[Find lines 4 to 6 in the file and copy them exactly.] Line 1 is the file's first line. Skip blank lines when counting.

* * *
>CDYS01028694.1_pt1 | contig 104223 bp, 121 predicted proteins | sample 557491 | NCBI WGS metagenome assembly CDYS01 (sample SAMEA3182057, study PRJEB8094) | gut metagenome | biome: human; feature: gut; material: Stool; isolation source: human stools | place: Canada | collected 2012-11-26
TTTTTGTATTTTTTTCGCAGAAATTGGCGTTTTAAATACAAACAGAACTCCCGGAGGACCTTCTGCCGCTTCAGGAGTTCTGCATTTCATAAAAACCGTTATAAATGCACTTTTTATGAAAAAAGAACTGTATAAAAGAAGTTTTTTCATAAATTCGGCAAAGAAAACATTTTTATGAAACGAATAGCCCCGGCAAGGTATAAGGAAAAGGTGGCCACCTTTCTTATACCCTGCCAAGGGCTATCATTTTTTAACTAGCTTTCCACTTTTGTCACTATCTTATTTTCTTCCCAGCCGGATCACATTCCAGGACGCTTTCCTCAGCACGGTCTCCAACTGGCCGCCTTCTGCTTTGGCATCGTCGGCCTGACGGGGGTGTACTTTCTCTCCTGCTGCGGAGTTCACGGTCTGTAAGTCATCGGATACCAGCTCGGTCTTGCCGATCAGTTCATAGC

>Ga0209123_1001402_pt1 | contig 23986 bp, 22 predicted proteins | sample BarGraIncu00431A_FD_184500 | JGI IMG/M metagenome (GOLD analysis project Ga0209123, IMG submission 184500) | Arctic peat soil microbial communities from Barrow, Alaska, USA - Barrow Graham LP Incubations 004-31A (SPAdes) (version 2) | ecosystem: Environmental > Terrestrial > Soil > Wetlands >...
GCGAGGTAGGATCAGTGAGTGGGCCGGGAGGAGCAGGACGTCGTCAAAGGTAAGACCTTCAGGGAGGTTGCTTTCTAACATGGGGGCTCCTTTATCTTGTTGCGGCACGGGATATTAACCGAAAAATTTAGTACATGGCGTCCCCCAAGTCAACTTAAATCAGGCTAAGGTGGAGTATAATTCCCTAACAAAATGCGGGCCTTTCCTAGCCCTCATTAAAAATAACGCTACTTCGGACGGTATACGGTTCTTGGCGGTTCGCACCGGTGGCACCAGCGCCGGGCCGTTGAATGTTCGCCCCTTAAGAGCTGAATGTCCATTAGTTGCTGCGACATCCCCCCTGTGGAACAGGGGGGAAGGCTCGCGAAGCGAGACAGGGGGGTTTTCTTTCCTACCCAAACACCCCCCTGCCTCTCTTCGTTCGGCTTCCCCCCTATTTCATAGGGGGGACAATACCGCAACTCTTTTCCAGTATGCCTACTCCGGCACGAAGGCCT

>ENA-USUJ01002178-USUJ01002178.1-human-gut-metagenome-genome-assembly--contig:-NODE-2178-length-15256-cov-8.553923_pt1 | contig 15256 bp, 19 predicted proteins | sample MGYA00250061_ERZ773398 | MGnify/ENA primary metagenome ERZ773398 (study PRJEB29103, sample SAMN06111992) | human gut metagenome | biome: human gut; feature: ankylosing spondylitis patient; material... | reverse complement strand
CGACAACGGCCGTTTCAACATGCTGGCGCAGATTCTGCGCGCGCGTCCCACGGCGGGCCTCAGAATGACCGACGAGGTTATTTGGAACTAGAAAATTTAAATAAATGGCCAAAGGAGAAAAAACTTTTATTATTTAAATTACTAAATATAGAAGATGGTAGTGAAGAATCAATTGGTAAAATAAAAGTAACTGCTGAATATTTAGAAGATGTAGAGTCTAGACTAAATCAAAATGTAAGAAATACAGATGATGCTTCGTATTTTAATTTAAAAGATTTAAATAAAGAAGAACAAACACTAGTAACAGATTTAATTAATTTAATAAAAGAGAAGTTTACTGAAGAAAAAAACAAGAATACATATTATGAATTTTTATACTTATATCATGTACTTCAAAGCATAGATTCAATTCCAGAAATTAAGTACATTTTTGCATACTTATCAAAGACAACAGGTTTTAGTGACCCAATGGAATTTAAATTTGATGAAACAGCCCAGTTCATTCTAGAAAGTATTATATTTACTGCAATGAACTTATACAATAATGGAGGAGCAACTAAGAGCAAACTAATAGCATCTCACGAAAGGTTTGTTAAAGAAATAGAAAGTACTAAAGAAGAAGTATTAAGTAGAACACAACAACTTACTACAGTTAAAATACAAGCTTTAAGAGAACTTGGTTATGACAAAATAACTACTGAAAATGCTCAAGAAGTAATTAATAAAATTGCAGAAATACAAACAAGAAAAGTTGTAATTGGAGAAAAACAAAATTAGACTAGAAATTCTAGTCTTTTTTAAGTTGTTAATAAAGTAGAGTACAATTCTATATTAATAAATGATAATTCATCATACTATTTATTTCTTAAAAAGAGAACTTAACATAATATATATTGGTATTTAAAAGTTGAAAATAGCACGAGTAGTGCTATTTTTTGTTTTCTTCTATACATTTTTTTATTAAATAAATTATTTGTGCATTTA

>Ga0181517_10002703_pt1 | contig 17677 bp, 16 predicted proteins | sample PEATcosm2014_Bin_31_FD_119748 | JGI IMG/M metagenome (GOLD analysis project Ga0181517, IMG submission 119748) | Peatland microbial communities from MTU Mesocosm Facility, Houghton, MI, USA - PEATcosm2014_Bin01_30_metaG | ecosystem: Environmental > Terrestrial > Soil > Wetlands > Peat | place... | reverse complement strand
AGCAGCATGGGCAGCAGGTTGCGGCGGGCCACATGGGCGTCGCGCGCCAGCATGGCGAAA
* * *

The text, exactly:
GCGAGGTAGGATCAGTGAGTGGGCCGGGAGGAGCAGGACGTCGTCAAAGGTAAGACCTTCAGGGAGGTTGCTTTCTAACATGGGGGCTCCTTTATCTTGTTGCGGCACGGGATATTAACCGAAAAATTTAGTACATGGCGTCCCCCAAGTCAACTTAAATCAGGCTAAGGTGGAGTATAATTCCCTAACAAAATGCGGGCCTTTCCTAGCCCTCATTAAAAATAACGCTACTTCGGACGGTATACGGTTCTTGGCGGTTCGCACCGGTGGCACCAGCGCCGGGCCGTTGAATGTTCGCCCCTTAAGAGCTGAATGTCCATTAGTTGCTGCGACATCCCCCCTGTGGAACAGGGGGGAAGGCTCGCGAAGCGAGACAGGGGGGTTTTCTTTCCTACCCAAACACCCCCCTGCCTCTCTTCGTTCGGCTTCCCCCCTATTTCATAGGGGGGACAATACCGCAACTCTTTTCCAGTATGCCTACTCCGGCACGAAGGCCT

>ENA-USUJ01002178-USUJ01002178.1-human-gut-metagenome-genome-assembly--contig:-NODE-2178-length-15256-cov-8.553923_pt1 | contig 15256 bp, 19 predicted proteins | sample MGYA00250061_ERZ773398 | MGnify/ENA primary metagenome ERZ773398 (study PRJEB29103, sample SAMN06111992) | human gut metagenome | biome: human gut; feature: ankylosing spondylitis patient; material... | reverse complement strand
CGACAACGGCCGTTTCAACATGCTGGCGCAGATTCTGCGCGCGCGTCCCACGGCGGGCCTCAGAATGACCGACGAGGTTATTTGGAACTAGAAAATTTAAATAAATGGCCAAAGGAGAAAAAACTTTTATTATTTAAATTACTAAATATAGAAGATGGTAGTGAAGAATCAATTGGTAAAATAAAAGTAACTGCTGAATATTTAGAAGATGTAGAGTCTAGACTAAATCAAAATGTAAGAAATACAGATGATGCTTCGTATTTTAATTTAAAAGATTTAAATAAAGAAGAACAAACACTAGTAACAGATTTAATTAATTTAATAAAAGAGAAGTTTACTGAAGAAAAAAACAAGAATACATATTATGAATTTTTATACTTATATCATGTACTTCAAAGCATAGATTCAATTCCAGAAATTAAGTACATTTTTGCATACTTATCAAAGACAACAGGTTTTAGTGACCCAATGGAATTTAAATTTGATGAAACAGCCCAGTTCATTCTAGAAAGTATTATATTTACTGCAATGAACTTATACAATAATGGAGGAGCAACTAAGAGCAAACTAATAGCATCTCACGAAAGGTTTGTTAAAGAAATAGAAAGTACTAAAGAAGAAGTATTAAGTAGAACACAACAACTTACTACAGTTAAAATACAAGCTTTAAGAGAACTTGGTTATGACAAAATAACTACTGAAAATGCTCAAGAAGTAATTAATAAAATTGCAGAAATACAAACAAGAAAAGTTGTAATTGGAGAAAAACAAAATTAGACTAGAAATTCTAGTCTTTTTTAAGTTGTTAATAAAGTAGAGTACAATTCTATATTAATAAATGATAATTCATCATACTATTTATTTCTTAAAAAGAGAACTTAACATAATATATATTGGTATTTAAAAGTTGAAAATAGCACGAGTAGTGCTATTTTTTGTTTTCTTCTATACATTTTTTTATTAAATAAATTATTTGTGCATTTA